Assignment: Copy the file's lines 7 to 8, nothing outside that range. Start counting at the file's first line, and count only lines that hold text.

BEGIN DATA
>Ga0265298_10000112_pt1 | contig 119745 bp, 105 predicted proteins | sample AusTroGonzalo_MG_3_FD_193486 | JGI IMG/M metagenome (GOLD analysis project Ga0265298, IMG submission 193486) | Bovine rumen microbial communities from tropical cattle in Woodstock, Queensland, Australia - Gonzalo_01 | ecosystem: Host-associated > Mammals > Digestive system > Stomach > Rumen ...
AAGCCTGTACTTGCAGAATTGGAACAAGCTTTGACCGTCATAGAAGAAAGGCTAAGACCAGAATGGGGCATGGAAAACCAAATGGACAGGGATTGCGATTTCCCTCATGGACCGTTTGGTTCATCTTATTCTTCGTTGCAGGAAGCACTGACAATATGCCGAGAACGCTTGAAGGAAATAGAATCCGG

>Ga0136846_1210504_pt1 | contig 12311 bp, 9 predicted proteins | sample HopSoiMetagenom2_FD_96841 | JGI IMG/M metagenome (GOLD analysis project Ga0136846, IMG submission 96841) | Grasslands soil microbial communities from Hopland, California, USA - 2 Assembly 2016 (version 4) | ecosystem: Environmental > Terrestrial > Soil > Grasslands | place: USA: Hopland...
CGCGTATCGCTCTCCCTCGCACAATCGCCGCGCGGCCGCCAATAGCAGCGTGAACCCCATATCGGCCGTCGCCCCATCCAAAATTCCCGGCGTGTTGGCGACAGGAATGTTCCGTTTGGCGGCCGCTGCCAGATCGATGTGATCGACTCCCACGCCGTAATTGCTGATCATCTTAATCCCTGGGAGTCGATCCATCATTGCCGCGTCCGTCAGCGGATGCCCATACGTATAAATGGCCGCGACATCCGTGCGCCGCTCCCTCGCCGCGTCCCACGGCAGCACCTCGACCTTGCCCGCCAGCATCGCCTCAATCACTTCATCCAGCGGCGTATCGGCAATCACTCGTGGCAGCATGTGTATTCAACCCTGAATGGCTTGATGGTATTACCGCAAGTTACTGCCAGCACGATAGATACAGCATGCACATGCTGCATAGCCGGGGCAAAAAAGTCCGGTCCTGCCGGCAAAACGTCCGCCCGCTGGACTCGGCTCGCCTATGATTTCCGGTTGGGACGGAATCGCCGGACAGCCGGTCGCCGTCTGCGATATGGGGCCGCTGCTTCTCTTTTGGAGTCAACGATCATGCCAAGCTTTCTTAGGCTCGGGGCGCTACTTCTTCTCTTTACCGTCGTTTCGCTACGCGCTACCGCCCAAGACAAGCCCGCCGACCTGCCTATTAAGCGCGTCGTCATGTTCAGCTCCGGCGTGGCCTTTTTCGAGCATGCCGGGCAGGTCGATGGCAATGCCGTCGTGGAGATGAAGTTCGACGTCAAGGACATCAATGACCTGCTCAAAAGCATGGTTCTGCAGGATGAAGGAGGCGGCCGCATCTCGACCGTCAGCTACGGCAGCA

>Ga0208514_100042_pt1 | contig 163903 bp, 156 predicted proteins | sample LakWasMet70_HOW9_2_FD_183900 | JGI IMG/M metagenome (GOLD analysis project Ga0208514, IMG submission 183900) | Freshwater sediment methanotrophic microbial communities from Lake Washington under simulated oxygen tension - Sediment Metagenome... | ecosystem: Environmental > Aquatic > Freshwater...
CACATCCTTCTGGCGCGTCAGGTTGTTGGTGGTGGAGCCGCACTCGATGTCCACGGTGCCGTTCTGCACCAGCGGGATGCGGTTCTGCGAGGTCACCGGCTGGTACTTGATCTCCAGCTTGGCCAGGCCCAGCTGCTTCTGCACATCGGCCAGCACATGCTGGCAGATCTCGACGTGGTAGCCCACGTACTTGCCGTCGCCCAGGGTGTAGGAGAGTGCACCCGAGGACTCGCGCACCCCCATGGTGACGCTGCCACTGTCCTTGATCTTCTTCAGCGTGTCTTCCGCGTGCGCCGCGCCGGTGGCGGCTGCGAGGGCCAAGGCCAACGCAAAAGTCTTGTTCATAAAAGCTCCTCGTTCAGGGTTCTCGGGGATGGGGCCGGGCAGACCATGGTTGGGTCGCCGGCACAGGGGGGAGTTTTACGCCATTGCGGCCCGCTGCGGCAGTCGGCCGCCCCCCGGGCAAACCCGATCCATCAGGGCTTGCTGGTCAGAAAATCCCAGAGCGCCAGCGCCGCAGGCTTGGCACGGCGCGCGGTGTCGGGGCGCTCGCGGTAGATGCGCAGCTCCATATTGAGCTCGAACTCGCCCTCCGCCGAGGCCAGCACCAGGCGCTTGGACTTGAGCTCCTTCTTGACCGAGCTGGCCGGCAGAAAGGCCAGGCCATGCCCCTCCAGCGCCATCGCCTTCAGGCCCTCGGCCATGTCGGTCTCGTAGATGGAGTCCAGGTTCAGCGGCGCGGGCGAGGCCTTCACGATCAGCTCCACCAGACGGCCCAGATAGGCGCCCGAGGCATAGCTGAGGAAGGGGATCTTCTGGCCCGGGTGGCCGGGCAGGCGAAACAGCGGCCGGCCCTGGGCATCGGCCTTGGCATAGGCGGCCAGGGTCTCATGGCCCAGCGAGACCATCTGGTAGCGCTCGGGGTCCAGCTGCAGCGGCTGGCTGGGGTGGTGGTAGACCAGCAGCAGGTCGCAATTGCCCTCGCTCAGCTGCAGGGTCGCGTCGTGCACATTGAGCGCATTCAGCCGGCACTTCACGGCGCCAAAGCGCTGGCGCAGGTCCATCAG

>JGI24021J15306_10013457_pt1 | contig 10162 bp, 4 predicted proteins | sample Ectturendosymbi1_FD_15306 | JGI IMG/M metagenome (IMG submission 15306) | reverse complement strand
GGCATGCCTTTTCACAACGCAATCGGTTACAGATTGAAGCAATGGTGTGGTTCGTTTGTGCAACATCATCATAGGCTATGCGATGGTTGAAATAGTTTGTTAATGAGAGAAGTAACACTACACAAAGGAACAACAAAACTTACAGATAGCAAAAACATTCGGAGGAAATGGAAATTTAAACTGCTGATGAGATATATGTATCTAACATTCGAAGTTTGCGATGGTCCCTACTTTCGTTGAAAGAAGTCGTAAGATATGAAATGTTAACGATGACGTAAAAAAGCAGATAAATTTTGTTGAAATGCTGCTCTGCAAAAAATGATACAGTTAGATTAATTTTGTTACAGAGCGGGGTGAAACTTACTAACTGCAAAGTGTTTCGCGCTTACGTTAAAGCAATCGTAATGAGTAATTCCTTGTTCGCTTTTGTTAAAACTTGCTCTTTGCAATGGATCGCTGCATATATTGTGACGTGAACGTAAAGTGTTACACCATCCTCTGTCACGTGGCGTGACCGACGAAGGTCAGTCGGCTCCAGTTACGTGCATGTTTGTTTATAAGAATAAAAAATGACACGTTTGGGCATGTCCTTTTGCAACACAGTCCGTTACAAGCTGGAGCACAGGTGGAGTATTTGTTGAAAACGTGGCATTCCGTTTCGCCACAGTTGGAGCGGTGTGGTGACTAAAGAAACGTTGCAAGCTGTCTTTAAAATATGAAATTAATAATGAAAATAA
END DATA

>JGI24021J15306_10013457_pt1 | contig 10162 bp, 4 predicted proteins | sample Ectturendosymbi1_FD_15306 | JGI IMG/M metagenome (IMG submission 15306) | reverse complement strand
GGCATGCCTTTTCACAACGCAATCGGTTACAGATTGAAGCAATGGTGTGGTTCGTTTGTGCAACATCATCATAGGCTATGCGATGGTTGAAATAGTTTGTTAATGAGAGAAGTAACACTACACAAAGGAACAACAAAACTTACAGATAGCAAAAACATTCGGAGGAAATGGAAATTTAAACTGCTGATGAGATATATGTATCTAACATTCGAAGTTTGCGATGGTCCCTACTTTCGTTGAAAGAAGTCGTAAGATATGAAATGTTAACGATGACGTAAAAAAGCAGATAAATTTTGTTGAAATGCTGCTCTGCAAAAAATGATACAGTTAGATTAATTTTGTTACAGAGCGGGGTGAAACTTACTAACTGCAAAGTGTTTCGCGCTTACGTTAAAGCAATCGTAATGAGTAATTCCTTGTTCGCTTTTGTTAAAACTTGCTCTTTGCAATGGATCGCTGCATATATTGTGACGTGAACGTAAAGTGTTACACCATCCTCTGTCACGTGGCGTGACCGACGAAGGTCAGTCGGCTCCAGTTACGTGCATGTTTGTTTATAAGAATAAAAAATGACACGTTTGGGCATGTCCTTTTGCAACACAGTCCGTTACAAGCTGGAGCACAGGTGGAGTATTTGTTGAAAACGTGGCATTCCGTTTCGCCACAGTTGGAGCGGTGTGGTGACTAAAGAAACGTTGCAAGCTGTCTTTAAAATATGAAATTAATAATGAAAATAA